People who reached goals in their blood donations in June were Mike Booher, 17 gallons; Robert L. Thomas, 10; Dale Meier and Dorothy M. Fink, five each; Jeff Short, four; Laura D. Papuga, three; Anne Conrady and Carol Borowiak, two each; and Jeff Farmer, Sherry L. Hall and Susan Storey, one gallon each.

Red Cross classes in July

The American Red Cross will offer a class on Tuesday and Wednesday nights, July 17 and 18, covering adult CPR, infant and child CPR, and first aid. Class sessions will be in the Red Cross office at 125 S. Kickapoo St. Hours the first evening are 6 to 10 p.m. and 5 to 10 p.m. on the second evening.

A Challenge Class will be on Saturday, July 28, from 9 a.m. to 1 p.m. This class is for those who have had previous training and want to renew their certification. Preregistration is required.

For further information, call 732-2134. Office hours are from noon until 4 p.m. weekdays.


Girl Scouts announcements

  • Girl Scout leader meetings:  the first Thursday of each month, at the usual time and place.
  • Girl Scout Jamboree Railsplitter event:  weekend of Logan County Railsplitter Festival; Janice Greer, event coordinator.


Websites with lots of ideas that Girl Scout leaders, families or kids can use:

makingfriends.com

crayola.com

elmers.com 

See the website for Girl Scouts, Land of Lincoln Council, at http://www.girlscoutsllc.org/.

You can send questions and suggestions to the council by clicking here: gsllc@girlscoutsllc.org.

Also, see the national Girl Scouts site at http://www.girlscouts.org/.


Lincoln Park District notes

From Roy Logan, program coordinator

Pool parties

"Splash Back to the í60s" will go from 6:30 to 8:30 p.m. Saturday, July 21. DJ Brando will spin the platters.  Games, contests and surprises will guarantee the fun.  Just bring $1 or your pool pass to get in when we crank up the fun!

Youth football sign-ups

Youth football sign-up is July 16 through 20. Equipment checkout will be announced at the sign-up.  The schedule will be posted later. This football program is for boys entering sixth through eighth grades. The fee is $45 per child and $25 for each additional family member.  The commissioner is Greg Curry.

5K run

On Saturday, Aug. 25, Lincoln Park District will host the 13th annual 5K run in conjunction with the Lincoln Art and Balloon Festival. Race time is 8 a.m. The run begins and ends at the Park District at 1400 Primm Road. Dan Slack, a veteran cross-country record-holder for LCHS, is our race coordinator. T-shirts are given to all participants, and awards are given to the top three finishers in each age category.  Refreshments are provided.  Registration forms will be available in July at both the Rec Center and the Lincoln Chamber office.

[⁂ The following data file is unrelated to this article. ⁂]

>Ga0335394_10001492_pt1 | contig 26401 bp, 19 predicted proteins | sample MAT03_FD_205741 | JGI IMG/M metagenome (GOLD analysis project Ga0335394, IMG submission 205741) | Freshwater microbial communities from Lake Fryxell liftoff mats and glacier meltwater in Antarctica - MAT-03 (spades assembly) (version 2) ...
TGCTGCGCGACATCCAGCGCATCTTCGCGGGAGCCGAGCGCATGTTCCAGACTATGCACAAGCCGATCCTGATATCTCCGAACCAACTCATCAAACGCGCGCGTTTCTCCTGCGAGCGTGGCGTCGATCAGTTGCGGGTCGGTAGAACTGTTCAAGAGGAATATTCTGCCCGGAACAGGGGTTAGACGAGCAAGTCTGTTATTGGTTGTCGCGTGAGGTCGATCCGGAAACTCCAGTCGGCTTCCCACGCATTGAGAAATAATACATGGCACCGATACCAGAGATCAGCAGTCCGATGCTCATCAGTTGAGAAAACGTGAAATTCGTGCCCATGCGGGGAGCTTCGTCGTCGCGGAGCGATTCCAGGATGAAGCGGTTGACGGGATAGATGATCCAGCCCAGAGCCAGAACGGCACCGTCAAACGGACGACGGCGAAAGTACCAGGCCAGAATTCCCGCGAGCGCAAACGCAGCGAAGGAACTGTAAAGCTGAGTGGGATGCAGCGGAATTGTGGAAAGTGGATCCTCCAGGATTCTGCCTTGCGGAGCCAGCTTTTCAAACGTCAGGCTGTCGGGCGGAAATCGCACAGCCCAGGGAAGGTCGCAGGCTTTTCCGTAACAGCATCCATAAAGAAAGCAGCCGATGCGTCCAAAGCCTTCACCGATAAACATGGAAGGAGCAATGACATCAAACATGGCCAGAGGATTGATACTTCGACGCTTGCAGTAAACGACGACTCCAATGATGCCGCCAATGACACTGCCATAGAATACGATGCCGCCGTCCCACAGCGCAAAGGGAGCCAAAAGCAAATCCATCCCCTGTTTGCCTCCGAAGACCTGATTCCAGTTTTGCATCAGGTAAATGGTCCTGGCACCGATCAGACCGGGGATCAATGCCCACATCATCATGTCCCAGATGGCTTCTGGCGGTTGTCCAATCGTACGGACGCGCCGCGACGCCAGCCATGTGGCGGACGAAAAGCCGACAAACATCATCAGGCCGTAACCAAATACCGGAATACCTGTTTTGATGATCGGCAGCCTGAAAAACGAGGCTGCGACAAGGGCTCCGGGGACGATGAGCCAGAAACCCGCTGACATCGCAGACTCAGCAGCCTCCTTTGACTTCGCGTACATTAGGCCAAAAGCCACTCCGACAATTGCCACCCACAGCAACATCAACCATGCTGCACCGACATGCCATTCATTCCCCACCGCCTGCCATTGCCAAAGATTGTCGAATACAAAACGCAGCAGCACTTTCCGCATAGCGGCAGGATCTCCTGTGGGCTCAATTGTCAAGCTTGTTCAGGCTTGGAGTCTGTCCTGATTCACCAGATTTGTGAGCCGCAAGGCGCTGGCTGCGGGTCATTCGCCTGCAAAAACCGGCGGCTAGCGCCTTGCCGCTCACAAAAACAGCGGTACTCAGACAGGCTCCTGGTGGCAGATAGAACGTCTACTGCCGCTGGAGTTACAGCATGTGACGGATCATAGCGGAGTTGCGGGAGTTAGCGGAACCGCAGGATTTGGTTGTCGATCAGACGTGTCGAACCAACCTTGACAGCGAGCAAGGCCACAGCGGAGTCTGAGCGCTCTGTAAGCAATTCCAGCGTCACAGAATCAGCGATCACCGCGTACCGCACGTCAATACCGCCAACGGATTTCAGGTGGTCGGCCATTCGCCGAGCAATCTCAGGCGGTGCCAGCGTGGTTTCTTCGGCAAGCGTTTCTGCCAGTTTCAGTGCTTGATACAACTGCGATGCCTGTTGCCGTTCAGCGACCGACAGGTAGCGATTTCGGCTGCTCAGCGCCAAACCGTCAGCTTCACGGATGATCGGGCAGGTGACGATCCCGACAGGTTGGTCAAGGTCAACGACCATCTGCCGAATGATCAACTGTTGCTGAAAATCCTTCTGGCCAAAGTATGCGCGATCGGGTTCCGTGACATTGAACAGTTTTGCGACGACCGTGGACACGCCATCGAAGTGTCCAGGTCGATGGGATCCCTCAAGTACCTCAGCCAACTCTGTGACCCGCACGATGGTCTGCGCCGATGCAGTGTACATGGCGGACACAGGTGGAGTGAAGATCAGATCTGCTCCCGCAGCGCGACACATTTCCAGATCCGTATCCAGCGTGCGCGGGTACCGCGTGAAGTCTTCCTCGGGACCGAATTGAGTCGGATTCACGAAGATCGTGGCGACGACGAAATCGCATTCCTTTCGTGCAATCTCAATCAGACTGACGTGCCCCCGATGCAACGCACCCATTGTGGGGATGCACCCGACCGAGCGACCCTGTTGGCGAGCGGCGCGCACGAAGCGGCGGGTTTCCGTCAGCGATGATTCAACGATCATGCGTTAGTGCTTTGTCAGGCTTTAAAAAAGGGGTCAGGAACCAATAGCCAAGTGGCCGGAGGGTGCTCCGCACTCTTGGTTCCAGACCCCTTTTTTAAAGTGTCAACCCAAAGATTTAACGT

Oasis update

The Oasis, Logan Countyís senior citizen center, at 501 Pulaski St. in Lincoln, is open weekdays (except holidays) from 9 a.m. to 4 p.m. The center also is open on Friday and Sunday nights for table games. Dominic Dalpoas is the executive director. Activities are open to all Logan County senior citizens,  regardless of membership.

Garden Club special event

On Tuesday, July 17, the club meets at the Oasis at 9 a.m. for a tour of the John Raycraft garden.

Special friends of the Oasis

This month Dominic Dalpoas, executive director, recognizes the Abraham Lincoln Memorial Hospital Pharmacy for their continuing support of the Oasis and its members.

Winners of weekly games

Mable Hoagland won at pinochle June 29 and July 3. Grace McCrea won the June 29 evening pinochle game. Bernie DePuy, Betty Burger and Tom Garrison were 5-in-1 winners. Alice Thornton won pool. Harley Heath was the Sunday night winner for pool.

Newsletter

Friends of the Oasis members receive bimonthly newsletters by mail. For more information, people can call the Oasis at 732-6132 or 732-5844.

 

 


Vineyard Cafe to feature the music of Bridge

The Vineyard Cafe welcomes Bridge for a return engagement on Saturday, July 21. Bridge spans styles and generations with their high-energy electro-acoustic sound. Tickets are available at the door, and baked goods and coffeehouse beverages will be sold. Doors open at 7 p.m. The Vineyard Cafe is at the Vineyard Christian Fellowship in Bloomington. For more information or directions, phone (309) 6563-4943 or check www.communityzone.com/community/vineyardcafe.


Milestones

 

 

Fund-raisers

Shed your locks for St. Jude